Which was the world's first low-cost carrier?
Low-cost airlines offer air travel at normally very low rates by cutting down on expensive customary in-flight passenger services. They are also referred to as no-frills airlines or budget carriers.
Low-cost Carriers (LCCs) get this tag primarily due to their low operating cost structure. However, irrespective of their cost structure, budget airlines are today recognised because of their low ticket fares and limited services.
The idea of LCC originated in the US. Founded in Dallas Texas on June 18, 1971 by Herb Kelleher, Southwest Airlines offered tickets that worked out to be cheaper than a car or coach ride. It is the fourth largest US airline in terms of domestic customers carried annually. It has been profitable every year since 1973.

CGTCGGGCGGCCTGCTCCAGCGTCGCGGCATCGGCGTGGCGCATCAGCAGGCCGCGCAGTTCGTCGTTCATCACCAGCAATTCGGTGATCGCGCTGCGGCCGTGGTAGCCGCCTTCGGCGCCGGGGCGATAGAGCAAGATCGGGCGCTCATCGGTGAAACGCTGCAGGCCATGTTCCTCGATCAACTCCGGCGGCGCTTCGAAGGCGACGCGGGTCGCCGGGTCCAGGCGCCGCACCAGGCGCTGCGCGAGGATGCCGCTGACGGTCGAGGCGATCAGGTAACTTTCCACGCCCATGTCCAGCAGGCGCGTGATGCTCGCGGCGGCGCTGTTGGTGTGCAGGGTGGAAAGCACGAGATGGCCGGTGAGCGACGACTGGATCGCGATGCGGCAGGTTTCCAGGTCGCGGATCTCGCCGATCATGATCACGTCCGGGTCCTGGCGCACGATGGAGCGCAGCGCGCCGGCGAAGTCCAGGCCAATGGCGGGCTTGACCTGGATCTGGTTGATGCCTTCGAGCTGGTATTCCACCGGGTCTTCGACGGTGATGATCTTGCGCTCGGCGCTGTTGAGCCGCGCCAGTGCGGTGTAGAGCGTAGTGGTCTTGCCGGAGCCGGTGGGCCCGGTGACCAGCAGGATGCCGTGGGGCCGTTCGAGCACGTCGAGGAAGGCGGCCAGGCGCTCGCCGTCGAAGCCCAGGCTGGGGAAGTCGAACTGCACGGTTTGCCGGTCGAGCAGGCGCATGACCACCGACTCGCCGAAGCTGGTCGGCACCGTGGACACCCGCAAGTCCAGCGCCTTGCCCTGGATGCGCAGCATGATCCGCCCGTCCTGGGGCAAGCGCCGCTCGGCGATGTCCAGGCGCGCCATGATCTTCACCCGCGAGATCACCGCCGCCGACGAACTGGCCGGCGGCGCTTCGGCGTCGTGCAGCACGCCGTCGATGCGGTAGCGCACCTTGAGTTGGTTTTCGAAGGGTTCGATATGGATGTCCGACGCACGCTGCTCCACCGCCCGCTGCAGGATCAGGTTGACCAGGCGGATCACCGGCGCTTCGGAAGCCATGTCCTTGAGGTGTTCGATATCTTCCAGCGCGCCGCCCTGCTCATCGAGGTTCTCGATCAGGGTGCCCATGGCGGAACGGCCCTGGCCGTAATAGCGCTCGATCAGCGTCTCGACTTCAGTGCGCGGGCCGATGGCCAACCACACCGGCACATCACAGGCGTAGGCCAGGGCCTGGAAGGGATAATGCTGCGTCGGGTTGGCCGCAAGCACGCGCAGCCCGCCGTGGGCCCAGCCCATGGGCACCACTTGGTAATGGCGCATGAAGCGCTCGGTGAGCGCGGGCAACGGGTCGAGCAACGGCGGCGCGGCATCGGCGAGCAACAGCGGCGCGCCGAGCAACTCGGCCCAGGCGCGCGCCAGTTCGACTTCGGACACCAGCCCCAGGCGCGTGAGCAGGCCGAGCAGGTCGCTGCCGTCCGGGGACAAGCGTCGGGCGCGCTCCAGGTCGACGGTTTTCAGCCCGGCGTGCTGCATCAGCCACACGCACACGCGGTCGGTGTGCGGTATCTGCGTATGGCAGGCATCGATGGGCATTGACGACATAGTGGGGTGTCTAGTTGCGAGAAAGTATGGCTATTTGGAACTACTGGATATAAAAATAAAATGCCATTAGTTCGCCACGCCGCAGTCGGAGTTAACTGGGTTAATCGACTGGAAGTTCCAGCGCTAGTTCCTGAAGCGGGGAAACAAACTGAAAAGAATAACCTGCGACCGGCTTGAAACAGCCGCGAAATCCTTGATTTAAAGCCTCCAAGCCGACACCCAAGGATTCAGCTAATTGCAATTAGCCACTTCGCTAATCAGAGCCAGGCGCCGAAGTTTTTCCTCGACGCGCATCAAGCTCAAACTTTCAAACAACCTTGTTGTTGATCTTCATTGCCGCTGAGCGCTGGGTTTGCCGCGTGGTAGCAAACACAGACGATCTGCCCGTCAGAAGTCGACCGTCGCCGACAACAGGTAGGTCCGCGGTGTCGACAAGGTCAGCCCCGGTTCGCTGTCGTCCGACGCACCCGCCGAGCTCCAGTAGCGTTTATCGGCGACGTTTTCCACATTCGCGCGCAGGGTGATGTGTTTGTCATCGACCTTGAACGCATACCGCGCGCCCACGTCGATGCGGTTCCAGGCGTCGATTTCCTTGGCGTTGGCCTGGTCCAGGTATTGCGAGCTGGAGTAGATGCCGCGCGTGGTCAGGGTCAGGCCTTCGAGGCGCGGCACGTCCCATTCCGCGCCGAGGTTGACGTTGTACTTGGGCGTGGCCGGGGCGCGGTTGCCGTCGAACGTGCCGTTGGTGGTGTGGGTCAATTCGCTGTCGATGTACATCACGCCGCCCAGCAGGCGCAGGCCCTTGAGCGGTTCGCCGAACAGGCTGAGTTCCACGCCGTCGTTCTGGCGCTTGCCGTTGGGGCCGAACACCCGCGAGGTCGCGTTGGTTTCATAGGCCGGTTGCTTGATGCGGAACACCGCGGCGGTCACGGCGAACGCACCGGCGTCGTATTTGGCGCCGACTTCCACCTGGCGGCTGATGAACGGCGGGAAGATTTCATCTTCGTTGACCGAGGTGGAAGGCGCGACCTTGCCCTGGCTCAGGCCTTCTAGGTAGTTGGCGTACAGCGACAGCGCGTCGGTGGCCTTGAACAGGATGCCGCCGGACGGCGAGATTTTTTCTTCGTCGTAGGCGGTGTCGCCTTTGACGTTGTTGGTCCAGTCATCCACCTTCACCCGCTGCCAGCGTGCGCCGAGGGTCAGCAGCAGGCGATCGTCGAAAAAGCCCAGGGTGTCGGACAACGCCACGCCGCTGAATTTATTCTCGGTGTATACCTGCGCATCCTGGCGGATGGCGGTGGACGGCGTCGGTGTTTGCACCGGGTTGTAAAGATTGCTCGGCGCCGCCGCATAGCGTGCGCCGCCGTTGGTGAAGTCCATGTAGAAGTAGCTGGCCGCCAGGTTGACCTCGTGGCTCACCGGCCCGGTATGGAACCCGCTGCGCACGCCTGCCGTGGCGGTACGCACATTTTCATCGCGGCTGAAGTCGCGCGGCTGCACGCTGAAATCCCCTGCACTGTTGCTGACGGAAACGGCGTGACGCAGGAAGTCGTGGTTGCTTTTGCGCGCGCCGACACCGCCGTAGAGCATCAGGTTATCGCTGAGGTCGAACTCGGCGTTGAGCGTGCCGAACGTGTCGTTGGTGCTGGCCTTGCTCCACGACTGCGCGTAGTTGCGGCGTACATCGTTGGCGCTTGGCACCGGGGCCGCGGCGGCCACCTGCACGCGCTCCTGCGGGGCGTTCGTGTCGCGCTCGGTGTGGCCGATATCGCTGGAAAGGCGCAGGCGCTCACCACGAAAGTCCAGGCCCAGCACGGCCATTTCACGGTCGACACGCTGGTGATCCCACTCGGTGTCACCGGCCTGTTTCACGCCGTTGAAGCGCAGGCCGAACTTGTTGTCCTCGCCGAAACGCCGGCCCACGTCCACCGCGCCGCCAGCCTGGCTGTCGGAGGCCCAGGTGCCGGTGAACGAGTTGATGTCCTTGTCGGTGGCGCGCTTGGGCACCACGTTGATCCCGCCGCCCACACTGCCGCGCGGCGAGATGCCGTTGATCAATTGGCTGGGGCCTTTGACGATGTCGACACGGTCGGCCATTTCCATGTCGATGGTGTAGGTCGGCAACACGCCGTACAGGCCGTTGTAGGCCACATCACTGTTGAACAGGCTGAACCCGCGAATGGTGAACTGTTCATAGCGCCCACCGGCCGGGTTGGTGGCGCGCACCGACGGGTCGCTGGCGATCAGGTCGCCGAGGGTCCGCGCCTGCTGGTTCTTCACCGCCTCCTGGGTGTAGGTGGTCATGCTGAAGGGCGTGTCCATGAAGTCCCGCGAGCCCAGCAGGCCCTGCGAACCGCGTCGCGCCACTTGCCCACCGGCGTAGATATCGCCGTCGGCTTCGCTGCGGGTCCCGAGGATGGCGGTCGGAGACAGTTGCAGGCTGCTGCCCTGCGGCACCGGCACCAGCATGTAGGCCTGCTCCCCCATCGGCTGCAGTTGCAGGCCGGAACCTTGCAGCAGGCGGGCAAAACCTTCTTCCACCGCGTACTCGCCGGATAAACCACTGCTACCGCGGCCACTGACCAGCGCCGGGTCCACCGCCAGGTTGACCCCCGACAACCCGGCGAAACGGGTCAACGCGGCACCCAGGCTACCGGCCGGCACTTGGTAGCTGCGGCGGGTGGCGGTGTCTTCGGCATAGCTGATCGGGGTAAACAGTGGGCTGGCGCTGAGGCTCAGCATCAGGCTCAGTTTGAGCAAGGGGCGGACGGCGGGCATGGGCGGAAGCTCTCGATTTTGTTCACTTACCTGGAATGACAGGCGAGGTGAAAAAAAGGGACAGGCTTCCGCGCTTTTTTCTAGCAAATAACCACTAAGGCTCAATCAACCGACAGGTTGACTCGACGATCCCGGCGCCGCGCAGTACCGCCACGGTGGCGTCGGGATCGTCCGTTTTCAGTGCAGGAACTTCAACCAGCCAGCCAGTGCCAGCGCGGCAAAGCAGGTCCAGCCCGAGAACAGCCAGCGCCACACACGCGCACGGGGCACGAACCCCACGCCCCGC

Budget airlines have been enthusiastically accepted by the Indian passengers. Generically, few things on their agenda are: fleet expansion, increased connectivity and low fares.
The business model of an LCC broadly includes the following features: a single passenger class; a single type of aircraft for lesser maintenance and servicing costs; flying to cheaper, less congested secondary airports; flying early in the morning or late in the evening to avoid air traffic delays and take advantage of lower landing fees; short flights and fast turnaround times; emphasis on direct sales of tickets, especially over the Internet, hence avoiding agent commissions; employees working in multiple roles; optional paid-for in-flight food and drink; aggressive fuel hedging programmes; and segregation of ancillary charges. Read on...
Text: Kanishka Ramchandani
Image: Airplane models on display at an air show.
Photograph: Roslan Rahman/AFP/Getty Images
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